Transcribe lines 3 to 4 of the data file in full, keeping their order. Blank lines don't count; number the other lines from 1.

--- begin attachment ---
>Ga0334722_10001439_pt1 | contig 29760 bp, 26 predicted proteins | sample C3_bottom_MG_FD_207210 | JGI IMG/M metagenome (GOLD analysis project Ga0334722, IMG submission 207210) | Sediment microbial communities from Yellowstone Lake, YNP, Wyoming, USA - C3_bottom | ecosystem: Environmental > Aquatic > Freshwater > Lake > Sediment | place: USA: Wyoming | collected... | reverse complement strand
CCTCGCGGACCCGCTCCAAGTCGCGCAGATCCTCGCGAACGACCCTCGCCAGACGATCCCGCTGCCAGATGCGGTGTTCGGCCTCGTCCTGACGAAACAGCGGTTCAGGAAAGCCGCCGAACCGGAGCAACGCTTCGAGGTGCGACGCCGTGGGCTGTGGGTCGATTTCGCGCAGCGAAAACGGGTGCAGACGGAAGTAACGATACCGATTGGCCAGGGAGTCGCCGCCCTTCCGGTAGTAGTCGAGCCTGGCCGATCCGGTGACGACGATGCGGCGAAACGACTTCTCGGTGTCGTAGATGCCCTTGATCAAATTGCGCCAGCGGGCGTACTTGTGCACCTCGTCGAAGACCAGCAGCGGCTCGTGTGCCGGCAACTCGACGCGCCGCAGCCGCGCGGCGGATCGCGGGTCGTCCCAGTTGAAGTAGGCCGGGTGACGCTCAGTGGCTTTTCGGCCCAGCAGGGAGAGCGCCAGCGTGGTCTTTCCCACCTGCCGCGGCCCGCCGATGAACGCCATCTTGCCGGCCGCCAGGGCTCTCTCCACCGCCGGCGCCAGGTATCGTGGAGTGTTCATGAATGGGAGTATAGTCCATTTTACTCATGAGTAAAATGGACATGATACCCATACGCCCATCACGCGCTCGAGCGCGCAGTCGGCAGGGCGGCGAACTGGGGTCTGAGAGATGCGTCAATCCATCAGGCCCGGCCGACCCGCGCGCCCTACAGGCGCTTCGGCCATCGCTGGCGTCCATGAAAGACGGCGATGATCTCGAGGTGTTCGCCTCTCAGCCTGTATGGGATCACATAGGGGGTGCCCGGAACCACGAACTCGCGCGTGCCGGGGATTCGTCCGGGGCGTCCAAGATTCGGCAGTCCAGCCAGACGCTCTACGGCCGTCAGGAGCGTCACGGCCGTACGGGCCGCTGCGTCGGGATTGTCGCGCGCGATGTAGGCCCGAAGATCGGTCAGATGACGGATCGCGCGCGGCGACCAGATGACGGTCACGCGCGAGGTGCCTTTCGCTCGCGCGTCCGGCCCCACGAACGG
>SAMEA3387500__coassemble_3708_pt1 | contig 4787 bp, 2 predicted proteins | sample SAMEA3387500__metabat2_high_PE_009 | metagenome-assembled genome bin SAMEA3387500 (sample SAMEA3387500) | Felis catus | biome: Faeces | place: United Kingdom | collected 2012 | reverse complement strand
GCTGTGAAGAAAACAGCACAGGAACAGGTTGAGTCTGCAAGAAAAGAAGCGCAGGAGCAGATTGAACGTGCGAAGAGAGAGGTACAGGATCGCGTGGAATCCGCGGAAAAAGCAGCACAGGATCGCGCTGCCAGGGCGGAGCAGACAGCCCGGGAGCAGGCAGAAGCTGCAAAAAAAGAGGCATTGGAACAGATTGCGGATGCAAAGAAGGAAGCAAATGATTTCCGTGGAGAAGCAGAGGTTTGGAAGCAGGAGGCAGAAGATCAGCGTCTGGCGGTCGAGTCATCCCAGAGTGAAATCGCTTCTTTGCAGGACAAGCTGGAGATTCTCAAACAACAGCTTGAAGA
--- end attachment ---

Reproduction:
>SAMEA3387500__coassemble_3708_pt1 | contig 4787 bp, 2 predicted proteins | sample SAMEA3387500__metabat2_high_PE_009 | metagenome-assembled genome bin SAMEA3387500 (sample SAMEA3387500) | Felis catus | biome: Faeces | place: United Kingdom | collected 2012 | reverse complement strand
GCTGTGAAGAAAACAGCACAGGAACAGGTTGAGTCTGCAAGAAAAGAAGCGCAGGAGCAGATTGAACGTGCGAAGAGAGAGGTACAGGATCGCGTGGAATCCGCGGAAAAAGCAGCACAGGATCGCGCTGCCAGGGCGGAGCAGACAGCCCGGGAGCAGGCAGAAGCTGCAAAAAAAGAGGCATTGGAACAGATTGCGGATGCAAAGAAGGAAGCAAATGATTTCCGTGGAGAAGCAGAGGTTTGGAAGCAGGAGGCAGAAGATCAGCGTCTGGCGGTCGAGTCATCCCAGAGTGAAATCGCTTCTTTGCAGGACAAGCTGGAGATTCTCAAACAACAGCTTGAAGA